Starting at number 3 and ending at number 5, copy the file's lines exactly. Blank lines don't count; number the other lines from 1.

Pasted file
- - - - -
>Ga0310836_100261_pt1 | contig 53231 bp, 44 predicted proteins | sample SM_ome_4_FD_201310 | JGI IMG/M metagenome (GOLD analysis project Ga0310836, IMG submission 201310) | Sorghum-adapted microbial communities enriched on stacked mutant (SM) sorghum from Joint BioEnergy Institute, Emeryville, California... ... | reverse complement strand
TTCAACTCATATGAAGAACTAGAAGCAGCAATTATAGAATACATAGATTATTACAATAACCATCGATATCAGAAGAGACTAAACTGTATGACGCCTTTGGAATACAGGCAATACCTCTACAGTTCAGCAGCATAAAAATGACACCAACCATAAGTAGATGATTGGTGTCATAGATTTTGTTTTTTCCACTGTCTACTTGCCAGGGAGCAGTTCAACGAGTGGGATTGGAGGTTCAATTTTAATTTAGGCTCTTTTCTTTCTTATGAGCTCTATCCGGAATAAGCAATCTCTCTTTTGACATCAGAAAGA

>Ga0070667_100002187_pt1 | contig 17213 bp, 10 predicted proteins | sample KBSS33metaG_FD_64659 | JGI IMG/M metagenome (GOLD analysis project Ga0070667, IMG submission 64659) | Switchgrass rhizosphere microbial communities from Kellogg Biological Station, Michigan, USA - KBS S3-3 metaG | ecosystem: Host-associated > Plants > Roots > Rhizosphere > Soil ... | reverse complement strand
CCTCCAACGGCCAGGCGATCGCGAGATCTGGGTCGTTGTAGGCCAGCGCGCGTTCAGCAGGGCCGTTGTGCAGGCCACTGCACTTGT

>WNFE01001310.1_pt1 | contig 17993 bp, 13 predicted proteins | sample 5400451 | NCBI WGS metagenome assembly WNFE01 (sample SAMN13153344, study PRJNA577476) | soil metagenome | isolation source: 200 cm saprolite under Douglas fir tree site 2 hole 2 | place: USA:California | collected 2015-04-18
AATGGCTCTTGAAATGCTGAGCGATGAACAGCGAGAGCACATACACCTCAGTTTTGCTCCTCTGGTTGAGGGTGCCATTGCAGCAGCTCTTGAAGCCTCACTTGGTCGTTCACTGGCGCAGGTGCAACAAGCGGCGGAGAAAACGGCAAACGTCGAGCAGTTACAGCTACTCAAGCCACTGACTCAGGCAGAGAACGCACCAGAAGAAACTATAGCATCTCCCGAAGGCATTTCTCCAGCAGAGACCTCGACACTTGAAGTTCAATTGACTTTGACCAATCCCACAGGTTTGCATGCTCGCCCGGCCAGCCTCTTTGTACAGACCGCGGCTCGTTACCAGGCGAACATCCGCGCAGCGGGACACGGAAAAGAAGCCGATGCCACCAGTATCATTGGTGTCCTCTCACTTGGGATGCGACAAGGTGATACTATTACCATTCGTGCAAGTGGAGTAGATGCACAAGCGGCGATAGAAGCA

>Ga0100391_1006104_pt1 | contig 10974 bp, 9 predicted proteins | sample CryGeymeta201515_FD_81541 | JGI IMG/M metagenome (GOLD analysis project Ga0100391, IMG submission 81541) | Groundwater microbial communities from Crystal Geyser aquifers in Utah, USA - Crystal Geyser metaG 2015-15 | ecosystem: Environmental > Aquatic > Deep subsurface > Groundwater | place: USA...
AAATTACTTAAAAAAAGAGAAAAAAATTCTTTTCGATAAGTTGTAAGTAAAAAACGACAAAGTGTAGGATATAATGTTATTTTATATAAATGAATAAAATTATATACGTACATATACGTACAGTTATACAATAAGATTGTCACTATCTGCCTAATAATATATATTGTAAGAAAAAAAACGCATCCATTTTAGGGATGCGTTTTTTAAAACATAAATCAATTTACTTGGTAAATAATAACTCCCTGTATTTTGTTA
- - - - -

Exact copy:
>Ga0070667_100002187_pt1 | contig 17213 bp, 10 predicted proteins | sample KBSS33metaG_FD_64659 | JGI IMG/M metagenome (GOLD analysis project Ga0070667, IMG submission 64659) | Switchgrass rhizosphere microbial communities from Kellogg Biological Station, Michigan, USA - KBS S3-3 metaG | ecosystem: Host-associated > Plants > Roots > Rhizosphere > Soil ... | reverse complement strand
CCTCCAACGGCCAGGCGATCGCGAGATCTGGGTCGTTGTAGGCCAGCGCGCGTTCAGCAGGGCCGTTGTGCAGGCCACTGCACTTGT

>WNFE01001310.1_pt1 | contig 17993 bp, 13 predicted proteins | sample 5400451 | NCBI WGS metagenome assembly WNFE01 (sample SAMN13153344, study PRJNA577476) | soil metagenome | isolation source: 200 cm saprolite under Douglas fir tree site 2 hole 2 | place: USA:California | collected 2015-04-18